Government caves in to pension concerns over insolvency changes

Michelle K. Wallace

The UK government has been forced to amend proposals under which The Pensions Regulator and an industry lifeboat fund would have been locked out of rescue talks involving companies with underfunded retirement schemes. Emergency proposals laid before parliament last month would have reduced the influence of both TPR and the […]

The UK government has been forced to amend proposals under which The Pensions Regulator and an industry lifeboat fund would have been locked out of rescue talks involving companies with underfunded retirement schemes.

Emergency proposals laid before parliament last month would have reduced the influence of both TPR and the Pension Protection Fund, the lifeboat scheme, in recovering debt owed to a company retirement plan by a sponsoring employer.

Since the Covid-19 pandemic, thousands of businesses with underfunded pension schemes have struggled to meet their debts, including scheduled payments to repair pension funding deficits.

Temporary measures contained in the Corporate Insolvency and Governance Bill, introduced last month, aimed to ease the burden on distressed companies by allowing them to shield from legal action and debt repayments for up to 40 days, while working on a rescue plan.

But the pensions industry had warned ministers that the proposals would have “serious” unintended consequences for scheme members, because of the weakened influence of trustees and the PPF in the debt recovery process and the elevation of banks, above pension schemes, as unsecured creditors.

On Friday, the government said it had “listened” to concerns and would extend the bill so that both the PPF and TPR would be able to play a “key role” in ensuring that the interests of pension schemes were “fully taken into account” in any restructuring or rescue plan.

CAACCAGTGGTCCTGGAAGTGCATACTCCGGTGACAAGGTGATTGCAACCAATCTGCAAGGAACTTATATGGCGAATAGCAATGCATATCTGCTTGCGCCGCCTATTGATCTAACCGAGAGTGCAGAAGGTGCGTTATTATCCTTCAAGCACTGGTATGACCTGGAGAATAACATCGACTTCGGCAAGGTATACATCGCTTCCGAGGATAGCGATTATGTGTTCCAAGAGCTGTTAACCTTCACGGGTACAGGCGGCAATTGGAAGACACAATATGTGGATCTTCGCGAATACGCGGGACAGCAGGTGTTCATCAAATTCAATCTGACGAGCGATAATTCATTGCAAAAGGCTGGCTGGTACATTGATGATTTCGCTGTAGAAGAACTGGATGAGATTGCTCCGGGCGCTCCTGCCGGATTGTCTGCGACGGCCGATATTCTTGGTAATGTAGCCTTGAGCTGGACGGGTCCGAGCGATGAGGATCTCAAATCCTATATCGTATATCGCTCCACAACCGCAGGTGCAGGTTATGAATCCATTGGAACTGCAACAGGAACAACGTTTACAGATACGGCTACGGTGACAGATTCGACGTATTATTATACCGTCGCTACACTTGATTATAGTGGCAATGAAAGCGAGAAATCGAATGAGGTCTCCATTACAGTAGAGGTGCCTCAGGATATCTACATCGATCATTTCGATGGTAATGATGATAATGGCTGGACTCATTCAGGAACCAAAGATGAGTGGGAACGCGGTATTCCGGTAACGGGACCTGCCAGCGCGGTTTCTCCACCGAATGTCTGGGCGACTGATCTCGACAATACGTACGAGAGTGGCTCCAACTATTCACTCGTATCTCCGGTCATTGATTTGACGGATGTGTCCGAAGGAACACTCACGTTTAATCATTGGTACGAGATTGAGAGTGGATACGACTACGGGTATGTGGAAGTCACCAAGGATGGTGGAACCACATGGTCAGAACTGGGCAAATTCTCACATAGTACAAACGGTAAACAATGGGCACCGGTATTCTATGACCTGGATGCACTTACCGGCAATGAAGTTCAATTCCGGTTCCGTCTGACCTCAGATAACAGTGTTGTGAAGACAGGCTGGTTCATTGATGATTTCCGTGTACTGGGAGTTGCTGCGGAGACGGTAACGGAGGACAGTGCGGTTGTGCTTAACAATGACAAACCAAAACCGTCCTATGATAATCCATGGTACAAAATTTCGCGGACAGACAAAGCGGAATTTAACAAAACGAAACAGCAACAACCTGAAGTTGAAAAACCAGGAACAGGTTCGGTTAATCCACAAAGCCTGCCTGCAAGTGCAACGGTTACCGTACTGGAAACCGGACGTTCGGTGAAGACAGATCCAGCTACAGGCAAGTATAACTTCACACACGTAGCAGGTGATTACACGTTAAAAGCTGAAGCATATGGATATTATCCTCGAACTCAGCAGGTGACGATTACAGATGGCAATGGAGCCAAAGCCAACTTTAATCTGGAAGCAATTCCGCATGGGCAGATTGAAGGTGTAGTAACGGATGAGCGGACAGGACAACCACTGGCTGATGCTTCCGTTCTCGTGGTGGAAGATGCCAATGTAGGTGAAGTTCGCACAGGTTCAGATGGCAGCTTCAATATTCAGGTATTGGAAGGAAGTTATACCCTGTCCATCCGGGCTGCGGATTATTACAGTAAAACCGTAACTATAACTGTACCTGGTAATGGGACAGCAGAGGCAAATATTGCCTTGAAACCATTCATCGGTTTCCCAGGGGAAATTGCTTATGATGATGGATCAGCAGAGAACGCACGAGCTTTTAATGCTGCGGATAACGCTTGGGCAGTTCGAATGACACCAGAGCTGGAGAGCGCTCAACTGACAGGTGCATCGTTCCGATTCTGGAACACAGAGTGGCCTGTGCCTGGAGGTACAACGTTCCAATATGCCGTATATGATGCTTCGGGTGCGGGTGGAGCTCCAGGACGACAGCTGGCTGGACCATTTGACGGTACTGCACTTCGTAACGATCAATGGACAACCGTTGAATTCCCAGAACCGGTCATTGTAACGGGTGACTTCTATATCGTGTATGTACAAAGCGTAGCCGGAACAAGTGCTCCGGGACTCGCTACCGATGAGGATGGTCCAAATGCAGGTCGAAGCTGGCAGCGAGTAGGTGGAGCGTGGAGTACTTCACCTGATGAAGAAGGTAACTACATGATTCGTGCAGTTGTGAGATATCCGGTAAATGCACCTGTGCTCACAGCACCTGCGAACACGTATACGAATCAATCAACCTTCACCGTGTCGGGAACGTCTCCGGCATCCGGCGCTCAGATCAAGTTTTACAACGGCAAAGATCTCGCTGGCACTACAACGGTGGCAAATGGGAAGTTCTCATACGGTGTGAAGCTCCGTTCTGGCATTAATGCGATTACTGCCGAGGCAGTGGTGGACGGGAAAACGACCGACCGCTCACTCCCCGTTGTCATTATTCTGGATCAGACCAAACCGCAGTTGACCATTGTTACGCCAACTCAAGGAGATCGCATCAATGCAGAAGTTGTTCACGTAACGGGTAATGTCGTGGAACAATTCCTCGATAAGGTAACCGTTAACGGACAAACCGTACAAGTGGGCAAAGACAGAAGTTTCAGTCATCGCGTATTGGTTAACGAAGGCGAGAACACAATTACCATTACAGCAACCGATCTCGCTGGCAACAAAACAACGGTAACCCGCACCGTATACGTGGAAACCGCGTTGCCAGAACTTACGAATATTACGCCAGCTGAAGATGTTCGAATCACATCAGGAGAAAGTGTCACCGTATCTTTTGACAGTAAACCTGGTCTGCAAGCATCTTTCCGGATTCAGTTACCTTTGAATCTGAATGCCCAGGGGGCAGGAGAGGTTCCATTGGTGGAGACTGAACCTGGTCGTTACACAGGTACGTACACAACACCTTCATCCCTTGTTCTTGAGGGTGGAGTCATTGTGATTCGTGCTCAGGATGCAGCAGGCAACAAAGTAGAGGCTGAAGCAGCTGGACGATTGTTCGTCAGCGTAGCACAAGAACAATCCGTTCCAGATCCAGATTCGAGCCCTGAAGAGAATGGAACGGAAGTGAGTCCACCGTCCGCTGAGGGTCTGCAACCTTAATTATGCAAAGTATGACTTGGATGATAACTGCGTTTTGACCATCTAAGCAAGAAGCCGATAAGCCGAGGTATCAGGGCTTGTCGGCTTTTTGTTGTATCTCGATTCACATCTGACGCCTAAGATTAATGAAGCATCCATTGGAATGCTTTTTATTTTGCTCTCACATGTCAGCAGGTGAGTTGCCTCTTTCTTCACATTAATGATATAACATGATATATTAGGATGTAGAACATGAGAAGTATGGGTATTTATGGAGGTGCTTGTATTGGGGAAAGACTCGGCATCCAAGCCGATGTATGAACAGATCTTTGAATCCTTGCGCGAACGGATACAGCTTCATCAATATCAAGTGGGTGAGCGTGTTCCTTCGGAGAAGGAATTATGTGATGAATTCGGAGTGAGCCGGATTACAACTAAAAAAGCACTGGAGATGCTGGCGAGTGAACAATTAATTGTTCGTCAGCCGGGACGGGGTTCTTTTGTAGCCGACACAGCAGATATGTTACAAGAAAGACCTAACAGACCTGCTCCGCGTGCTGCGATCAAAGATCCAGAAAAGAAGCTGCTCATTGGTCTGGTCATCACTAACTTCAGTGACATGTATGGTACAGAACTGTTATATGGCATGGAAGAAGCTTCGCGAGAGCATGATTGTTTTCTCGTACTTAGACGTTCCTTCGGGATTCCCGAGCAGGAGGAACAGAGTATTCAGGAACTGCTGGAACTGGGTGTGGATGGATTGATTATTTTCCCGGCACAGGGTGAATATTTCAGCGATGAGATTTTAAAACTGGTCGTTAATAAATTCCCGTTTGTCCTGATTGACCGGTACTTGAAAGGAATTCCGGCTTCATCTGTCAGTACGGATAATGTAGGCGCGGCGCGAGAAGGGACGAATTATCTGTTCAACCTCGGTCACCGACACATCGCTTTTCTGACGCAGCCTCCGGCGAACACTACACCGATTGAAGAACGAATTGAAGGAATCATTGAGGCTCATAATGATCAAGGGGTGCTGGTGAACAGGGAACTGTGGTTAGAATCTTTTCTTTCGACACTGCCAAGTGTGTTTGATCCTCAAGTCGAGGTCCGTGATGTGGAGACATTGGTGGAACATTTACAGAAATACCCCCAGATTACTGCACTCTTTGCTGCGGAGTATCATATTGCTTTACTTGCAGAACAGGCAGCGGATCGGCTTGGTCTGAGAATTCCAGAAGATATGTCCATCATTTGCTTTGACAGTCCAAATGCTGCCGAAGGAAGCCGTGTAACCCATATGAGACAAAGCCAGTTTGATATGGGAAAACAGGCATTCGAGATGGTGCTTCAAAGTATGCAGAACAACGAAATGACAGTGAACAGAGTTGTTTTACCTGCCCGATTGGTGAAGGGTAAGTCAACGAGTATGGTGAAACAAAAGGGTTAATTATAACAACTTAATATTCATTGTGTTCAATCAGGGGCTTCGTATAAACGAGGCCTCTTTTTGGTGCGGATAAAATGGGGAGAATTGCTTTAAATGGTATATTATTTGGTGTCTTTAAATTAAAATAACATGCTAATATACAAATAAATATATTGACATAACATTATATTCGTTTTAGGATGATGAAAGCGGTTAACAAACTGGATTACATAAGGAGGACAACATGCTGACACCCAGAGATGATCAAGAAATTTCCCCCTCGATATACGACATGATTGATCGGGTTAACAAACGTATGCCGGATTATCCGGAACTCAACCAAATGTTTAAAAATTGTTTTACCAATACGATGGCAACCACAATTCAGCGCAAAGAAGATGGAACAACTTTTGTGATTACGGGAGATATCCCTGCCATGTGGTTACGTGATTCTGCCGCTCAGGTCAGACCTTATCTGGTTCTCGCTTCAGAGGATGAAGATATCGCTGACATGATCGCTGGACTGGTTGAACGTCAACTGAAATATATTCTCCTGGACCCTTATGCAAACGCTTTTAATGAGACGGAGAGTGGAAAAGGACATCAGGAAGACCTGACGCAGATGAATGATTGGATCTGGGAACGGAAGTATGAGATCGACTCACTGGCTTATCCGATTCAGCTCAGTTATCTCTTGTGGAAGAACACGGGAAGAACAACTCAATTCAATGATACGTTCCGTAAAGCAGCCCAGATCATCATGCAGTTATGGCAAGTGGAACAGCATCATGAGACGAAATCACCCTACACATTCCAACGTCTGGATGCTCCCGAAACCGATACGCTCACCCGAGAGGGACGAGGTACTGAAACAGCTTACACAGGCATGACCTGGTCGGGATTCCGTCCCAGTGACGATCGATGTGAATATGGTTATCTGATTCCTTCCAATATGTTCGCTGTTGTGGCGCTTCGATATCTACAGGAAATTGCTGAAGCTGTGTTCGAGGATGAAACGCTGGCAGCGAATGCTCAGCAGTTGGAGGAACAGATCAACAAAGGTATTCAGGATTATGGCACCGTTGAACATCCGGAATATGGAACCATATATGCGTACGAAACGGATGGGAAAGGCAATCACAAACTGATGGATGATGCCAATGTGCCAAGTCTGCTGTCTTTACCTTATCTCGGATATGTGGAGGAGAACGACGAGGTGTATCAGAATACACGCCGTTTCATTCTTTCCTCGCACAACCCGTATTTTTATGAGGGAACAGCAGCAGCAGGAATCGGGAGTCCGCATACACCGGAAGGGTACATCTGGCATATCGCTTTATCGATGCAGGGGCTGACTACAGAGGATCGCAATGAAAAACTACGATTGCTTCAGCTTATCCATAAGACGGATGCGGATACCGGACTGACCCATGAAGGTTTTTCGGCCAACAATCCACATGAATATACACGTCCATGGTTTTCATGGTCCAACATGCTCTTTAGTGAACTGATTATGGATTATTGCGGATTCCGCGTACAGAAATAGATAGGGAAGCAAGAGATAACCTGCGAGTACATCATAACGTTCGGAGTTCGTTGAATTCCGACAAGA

“This amendment is a major recognition by the government that the Insolvency Bill could have put pension schemes at the back of the queue when a company was in financial difficulty,” said Sir Steve Webb, former pensions minister and now partner with Lane Clark & Peacock, the actuarial consultants.

Oliver Morley, chief executive of the PPF, said the amendments were important, “not least because they make sure we continue to have a seat at the table and can work to influence the outcome and mitigate the risks for ourselves and those we stand to protect”.

Since 2005, the PPF, which is predominantly funded by an industry levy, has recovered around £3bn from companies that have gone bust by being involved in restructuring talks as an unsecured creditor.

The development came as TPR revealed this week that employers sponsoring around 10 per cent of the UK’s 5,500 defined benefit schemes, had sought pension payment holidays because of Covid-19 pressures.

Baroness Ros Altmann, who has pushed for amendments to the Insolvency Bill said she welcomed the changes but remained “concerned” as to whether the protections for pension schemes were strong enough.

“We hope to persuade the government to ensure that any assets pledged to a pension scheme cannot be sold during a moratorium without approval of the PPF and also ensure that financial operators cannot game the PPF by moving themselves into ‘super-priority’ status, leaving other unsecured creditors such as pension schemes with far less resources on insolvency,” said Baroness Altmann.

The bill returns to the Lords next Tuesday.

 

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